Covid-19 has slowed some carbon emission initiatives at The Landing in Northland, but reforestation is continuing at pace, with more than 10,000 native trees planted in the past year alone.
That's how the chair of the Rural GP Network describes how she and her colleagues are finding dealing with Covid and other medical situations in rural practices.
Dr Fiona Bolden says the situation is very tricky for rural GPs because they have to continue dealing with their normal workload plus deal with Covid-related issues.
She says the fact that a good proportion of rural doctors are over 65 - and are at increased risk themselves - means it's a case of having to juggle workloads. She adds that there are some rural areas where GP services no longer exist because of the pressure of Covid.
According to Bolden, there appears to be a general level of frustration within communities over Covid and says healthcare workers are often on the receiving end of that.
"People might not like the rules but we don't make them and yet, sometimes, we can be held responsible," she told Rural News.
"It really depends on where you are and who you are within the team. I know that some people have talked about the aggressive behaviours being directed at receptionist staff."
Bolden says people are just worn out as Covid has been going on for such a long time and Omicron is only just getting to the spike. She adds that the lead in to this has been huge.
"We have all been working in this way to accommodate Covid for over a couple of years now and that has had all sorts of impacts on the way we work," she explains.
"The whole job satisfaction is another interesting thing because we have less patient contact and then there is all this heightened awareness about the risk and making sure no infections are transmitted. So, it changes the whole way you work and impacts on your enjoyment on what you are doing."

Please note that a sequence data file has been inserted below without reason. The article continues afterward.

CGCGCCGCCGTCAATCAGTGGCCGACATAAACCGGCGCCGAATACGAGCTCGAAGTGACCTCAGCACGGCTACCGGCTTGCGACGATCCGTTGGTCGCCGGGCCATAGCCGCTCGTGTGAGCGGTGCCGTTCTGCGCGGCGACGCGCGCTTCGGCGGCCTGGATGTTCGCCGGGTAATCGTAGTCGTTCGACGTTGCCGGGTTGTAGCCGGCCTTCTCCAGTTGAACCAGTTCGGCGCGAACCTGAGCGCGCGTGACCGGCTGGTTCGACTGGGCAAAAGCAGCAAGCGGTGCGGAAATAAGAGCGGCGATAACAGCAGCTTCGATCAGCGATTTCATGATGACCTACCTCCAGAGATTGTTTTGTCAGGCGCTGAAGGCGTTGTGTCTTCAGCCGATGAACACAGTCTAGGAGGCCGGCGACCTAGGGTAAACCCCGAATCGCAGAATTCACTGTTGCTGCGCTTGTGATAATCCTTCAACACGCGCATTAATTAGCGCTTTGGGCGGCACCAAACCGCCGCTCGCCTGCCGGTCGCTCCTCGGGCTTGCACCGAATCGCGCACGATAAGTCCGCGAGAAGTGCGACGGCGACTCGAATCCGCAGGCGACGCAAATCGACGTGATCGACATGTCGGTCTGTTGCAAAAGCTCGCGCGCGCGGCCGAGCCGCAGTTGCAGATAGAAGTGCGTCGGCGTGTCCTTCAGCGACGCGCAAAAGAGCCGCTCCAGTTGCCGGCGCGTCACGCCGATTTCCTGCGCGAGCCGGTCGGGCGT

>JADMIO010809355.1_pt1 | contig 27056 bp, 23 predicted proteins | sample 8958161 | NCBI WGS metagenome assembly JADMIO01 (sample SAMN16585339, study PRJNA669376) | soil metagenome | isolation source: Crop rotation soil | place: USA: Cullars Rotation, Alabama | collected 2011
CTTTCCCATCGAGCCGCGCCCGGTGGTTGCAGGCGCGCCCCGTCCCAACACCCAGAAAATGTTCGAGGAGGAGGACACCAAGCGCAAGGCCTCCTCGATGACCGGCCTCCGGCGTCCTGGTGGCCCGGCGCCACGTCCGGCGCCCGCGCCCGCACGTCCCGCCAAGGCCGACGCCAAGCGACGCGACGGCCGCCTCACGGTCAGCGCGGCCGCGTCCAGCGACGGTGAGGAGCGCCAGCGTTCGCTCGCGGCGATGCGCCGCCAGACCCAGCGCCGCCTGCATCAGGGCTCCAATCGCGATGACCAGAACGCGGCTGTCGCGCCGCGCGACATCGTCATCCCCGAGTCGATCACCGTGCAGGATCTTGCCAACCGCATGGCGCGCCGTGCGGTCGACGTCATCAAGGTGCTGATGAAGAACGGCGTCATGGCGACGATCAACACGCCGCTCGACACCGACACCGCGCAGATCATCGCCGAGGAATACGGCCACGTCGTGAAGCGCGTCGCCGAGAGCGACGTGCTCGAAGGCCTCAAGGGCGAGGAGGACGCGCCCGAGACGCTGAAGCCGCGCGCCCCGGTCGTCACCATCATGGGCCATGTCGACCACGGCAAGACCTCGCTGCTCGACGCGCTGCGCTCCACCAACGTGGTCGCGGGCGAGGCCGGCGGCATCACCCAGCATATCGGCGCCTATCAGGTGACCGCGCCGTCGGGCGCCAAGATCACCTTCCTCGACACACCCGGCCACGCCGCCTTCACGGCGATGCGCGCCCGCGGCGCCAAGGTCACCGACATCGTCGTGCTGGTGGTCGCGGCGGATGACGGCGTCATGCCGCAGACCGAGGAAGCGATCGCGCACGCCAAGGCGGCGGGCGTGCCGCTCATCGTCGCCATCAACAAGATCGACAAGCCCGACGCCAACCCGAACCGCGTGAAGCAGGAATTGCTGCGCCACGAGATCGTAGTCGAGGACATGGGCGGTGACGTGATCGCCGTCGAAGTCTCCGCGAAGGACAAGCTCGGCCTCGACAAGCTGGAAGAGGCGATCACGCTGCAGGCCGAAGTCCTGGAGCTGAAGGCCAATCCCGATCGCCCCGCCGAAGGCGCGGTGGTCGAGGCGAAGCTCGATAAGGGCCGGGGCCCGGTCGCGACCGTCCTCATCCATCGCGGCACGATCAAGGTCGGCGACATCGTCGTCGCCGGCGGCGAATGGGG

Bolden says some areas of the country have been hit worse by Covid - making it too hard to generalise.
She says there are even significant differences within the various DHB regions.
"In some areas Omicron appears to have peaked, while other places are still yet to get to that stage."
Dr Fiona Bolden says GPs are having to fight illness and acknowledges that while they are aware of potential problems around mental health, there are other matters of concern.
She points to the issue of long-term health management. This is about people who have had operations cancelled or delayed because of staff shortages at hospitals.
Bolden says if these people can't have operations they inevitably come back to their GPs to help them manage their way through the constant delays and the ongoing health problems. She believes the problem is compounded by the fact that people have not been able to see GPs in person because of Covid.
One GP told Rural News that one particular DHB had closed its waiting list for elective surgery, but before that a wait of up to six months to see a specialist was not uncommon. However, those with medical insurance are effectively able to queue jump and get elective surgery very quickly.
With the focus on Covid, Bolden says another concern is that with winter coming, immunisation rates for other diseases may falter - especially for children.
Dr Fiona Bolden says she's concerned vaccination rates for childhood diseases may drop because of concerns over bringing children into GP clinics.
"That is partly because people haven't wanted to bring their children in to get vaccinated during Covid times," she explains. "We have got people coming into the country too and therefore flu is going to be a problem."
Bolden warns that Respiratory Synctial Virus (RSV) Infection - which affects babie - will come back in force and other infectious diseases such as measles may also be a problem because of decreased immuniasation rates.